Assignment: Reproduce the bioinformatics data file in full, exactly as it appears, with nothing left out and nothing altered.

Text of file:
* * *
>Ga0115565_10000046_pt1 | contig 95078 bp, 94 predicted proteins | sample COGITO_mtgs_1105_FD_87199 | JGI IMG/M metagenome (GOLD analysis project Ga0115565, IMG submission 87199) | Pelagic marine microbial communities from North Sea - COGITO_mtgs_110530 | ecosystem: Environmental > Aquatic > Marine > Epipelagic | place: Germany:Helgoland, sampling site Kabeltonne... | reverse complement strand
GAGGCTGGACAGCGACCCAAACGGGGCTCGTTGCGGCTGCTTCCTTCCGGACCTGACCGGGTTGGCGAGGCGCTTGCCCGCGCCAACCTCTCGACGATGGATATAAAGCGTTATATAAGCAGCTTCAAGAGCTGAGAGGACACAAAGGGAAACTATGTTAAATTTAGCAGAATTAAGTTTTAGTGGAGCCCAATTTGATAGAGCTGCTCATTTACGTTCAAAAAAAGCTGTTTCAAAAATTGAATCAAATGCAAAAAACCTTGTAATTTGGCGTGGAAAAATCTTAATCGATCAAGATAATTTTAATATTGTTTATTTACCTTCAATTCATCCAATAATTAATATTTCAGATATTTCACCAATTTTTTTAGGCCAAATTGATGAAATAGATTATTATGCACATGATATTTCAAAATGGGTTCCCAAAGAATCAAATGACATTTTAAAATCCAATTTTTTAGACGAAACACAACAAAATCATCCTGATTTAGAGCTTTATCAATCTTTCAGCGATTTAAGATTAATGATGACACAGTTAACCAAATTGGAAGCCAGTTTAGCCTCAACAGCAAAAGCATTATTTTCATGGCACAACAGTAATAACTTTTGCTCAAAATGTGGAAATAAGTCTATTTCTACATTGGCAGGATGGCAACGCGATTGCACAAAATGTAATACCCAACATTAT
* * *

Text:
>Ga0115565_10000046_pt1 | contig 95078 bp, 94 predicted proteins | sample COGITO_mtgs_1105_FD_87199 | JGI IMG/M metagenome (GOLD analysis project Ga0115565, IMG submission 87199) | Pelagic marine microbial communities from North Sea - COGITO_mtgs_110530 | ecosystem: Environmental > Aquatic > Marine > Epipelagic | place: Germany:Helgoland, sampling site Kabeltonne... | reverse complement strand
GAGGCTGGACAGCGACCCAAACGGGGCTCGTTGCGGCTGCTTCCTTCCGGACCTGACCGGGTTGGCGAGGCGCTTGCCCGCGCCAACCTCTCGACGATGGATATAAAGCGTTATATAAGCAGCTTCAAGAGCTGAGAGGACACAAAGGGAAACTATGTTAAATTTAGCAGAATTAAGTTTTAGTGGAGCCCAATTTGATAGAGCTGCTCATTTACGTTCAAAAAAAGCTGTTTCAAAAATTGAATCAAATGCAAAAAACCTTGTAATTTGGCGTGGAAAAATCTTAATCGATCAAGATAATTTTAATATTGTTTATTTACCTTCAATTCATCCAATAATTAATATTTCAGATATTTCACCAATTTTTTTAGGCCAAATTGATGAAATAGATTATTATGCACATGATATTTCAAAATGGGTTCCCAAAGAATCAAATGACATTTTAAAATCCAATTTTTTAGACGAAACACAACAAAATCATCCTGATTTAGAGCTTTATCAATCTTTCAGCGATTTAAGATTAATGATGACACAGTTAACCAAATTGGAAGCCAGTTTAGCCTCAACAGCAAAAGCATTATTTTCATGGCACAACAGTAATAACTTTTGCTCAAAATGTGGAAATAAGTCTATTTCTACATTGGCAGGATGGCAACGCGATTGCACAAAATGTAATACCCAACATTAT